Limekiln State Park
As the name suggests, Limekiln State Park was once the site of a thriving limekiln operation, and short walks let you not only explore the ruins of four towering limekilns but also visit the park’s adjoining sandy beach. Fueled by felled redwoods and an integral part of cement production, the 19th-century kilns were eventually closed. Slowly, the forest around them recovered, and the second-growth redwood stands that thrive in this park today make for a pleasant and shady escape. Enjoy a hike to Limekiln Falls, take the easy jaunt to the park’s sandy beach, or pitch a tent in one of the 28 campsites—you can reserve a site up to six months in advance. (More: Limekiln State Park)
With Big Sur views that can only be beaten if you’re a seagull, this cliff-topping restaurant rightfully makes it onto everyone’s bucket list. At Nepenthe, located on Highway 1 between Pfeiffer Canyon Bridge and Castro Canyon, the views stretch down the coast and the Santa Lucia Mountains plunge in fog-cloaked majesty to the deep blue Pacific. Take it in from a seat on the patio, a wide-open space that is the epitome of unfussiness (one of their Famous Ambrosiaburgers makes for the perfect accompaniment). Linger to also admire the main building, which was designed by a protégé of Frank Lloyd Wright’s, and hints at that master architect’s style of creating structures that are striking, yet at one with their environment. (More: Nepenthe)
Welcome to Bixby Bridge, Big Sur’s version of the Golden Gate—a must-see road trip spot for many and probably the most Instagrammed feature along the Highway 1 coastline. And rightly so. Pull over only at legal turnouts to get amazing views. From the bridge’s south end at sunset, the mind reels at not only the natural beauty, but the engineering feat in front of you. One of the highest bridges of its kind in the world, the concrete span soars 260 feet above the bottom of a steep canyon. A staggering 45,000 sacks of cement had to be hauled up the framework during its construction—and this is in 1932, before advanced heavy machinery could help do the lifting. Today (as always), the bridge is a favorite attraction for photographers, from professionals to those in search of the ultimate depth-of-field selfie. Use proper pullouts for photo ops and respect private property. If the turnouts north of the bridge are full then drive a couple minutes more to the turnouts on the southern side. (More: Bixby Bridge)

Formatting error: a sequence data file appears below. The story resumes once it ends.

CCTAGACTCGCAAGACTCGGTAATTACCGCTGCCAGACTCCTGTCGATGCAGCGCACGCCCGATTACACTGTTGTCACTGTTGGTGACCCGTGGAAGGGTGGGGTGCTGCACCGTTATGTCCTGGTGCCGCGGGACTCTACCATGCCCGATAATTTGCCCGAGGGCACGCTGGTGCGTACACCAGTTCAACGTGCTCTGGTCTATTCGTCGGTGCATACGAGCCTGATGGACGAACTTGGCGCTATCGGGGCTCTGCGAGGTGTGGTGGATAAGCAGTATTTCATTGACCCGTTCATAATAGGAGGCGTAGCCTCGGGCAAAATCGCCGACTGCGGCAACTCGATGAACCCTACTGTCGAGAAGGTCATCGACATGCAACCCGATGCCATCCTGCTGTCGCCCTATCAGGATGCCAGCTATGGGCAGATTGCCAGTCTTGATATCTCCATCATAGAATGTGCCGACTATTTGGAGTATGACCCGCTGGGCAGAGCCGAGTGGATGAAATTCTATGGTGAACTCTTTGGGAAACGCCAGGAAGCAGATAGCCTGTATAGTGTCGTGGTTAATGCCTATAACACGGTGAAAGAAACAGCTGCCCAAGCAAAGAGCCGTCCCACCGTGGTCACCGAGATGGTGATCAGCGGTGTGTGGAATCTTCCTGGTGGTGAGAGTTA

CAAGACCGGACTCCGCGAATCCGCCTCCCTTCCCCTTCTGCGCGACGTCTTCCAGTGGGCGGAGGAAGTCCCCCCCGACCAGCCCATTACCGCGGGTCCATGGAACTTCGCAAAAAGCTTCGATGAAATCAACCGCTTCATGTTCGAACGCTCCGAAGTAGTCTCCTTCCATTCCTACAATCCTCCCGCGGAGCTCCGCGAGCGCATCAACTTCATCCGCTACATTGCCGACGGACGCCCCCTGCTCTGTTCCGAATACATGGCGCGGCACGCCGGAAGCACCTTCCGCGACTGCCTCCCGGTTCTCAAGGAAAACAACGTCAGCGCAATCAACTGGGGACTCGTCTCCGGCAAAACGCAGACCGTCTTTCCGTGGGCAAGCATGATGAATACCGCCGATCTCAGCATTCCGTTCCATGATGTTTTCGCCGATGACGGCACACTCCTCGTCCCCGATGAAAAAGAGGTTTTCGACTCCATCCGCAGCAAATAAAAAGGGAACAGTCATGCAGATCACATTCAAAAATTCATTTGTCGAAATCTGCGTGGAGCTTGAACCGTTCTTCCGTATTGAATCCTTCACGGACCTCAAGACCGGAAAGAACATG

Julia Pfeiffer Burns State Park
Want a short hike with a huge reward? The half-mile round-trip Waterfall Overlook Trail at Julia Pfeiffer Burns State Park could be the biggest-bang-for-not-much-work hike on the planet. The almost-flat stroll ends at an oceanfront overlook with flawless views of McWay Falls, a favorite spot of Big Sur pioneer woman Julia Pfeiffer Burns, for whom the park is named. If you’re up for more of a leg stretch, also hike the one-mile round-trip Partington Cove Trail. The steep but short hike leads over a wooden bridge down to a 60-foot tunnel. Walk through and emerge onto the rocky beach. A few of the trails at this picturesque state park are closed due to erosion—check the trails section of the park’s website for the latest information before traveling. (More: Julia Pfeiffer Burns State Park)
The charms of this diminutive Monterey County town are many: Carmel Beach, a crescent of pale sand that gives way to turquoise Pacific, is only the beginning. Garden cottages here look plucked from the Brothers Grimm; they sit next to Mediterranean estates and modern ranches. Exceptional dining, wine-tasting rooms, boutiques, and nearly 100 art galleries line the town’s orderly grid of streets, and a Spanish mission sits at the southern end of it all. But it’s the greater environs that best represent this stretch of California, and that means venturing out. Navigate 17-Mile Drive by car or bike, play a round at Pebble Beach, book a surf lesson, or make for Point Lobos State Reserve, where scuba divers and kayakers share the water with harbor seals and sea otters. When the day is almost done, hit the sand to admire the sunset over the Pacific with your canine companion, and ponder why it is you don’t live here. (More: Carmel-by-the-Sea)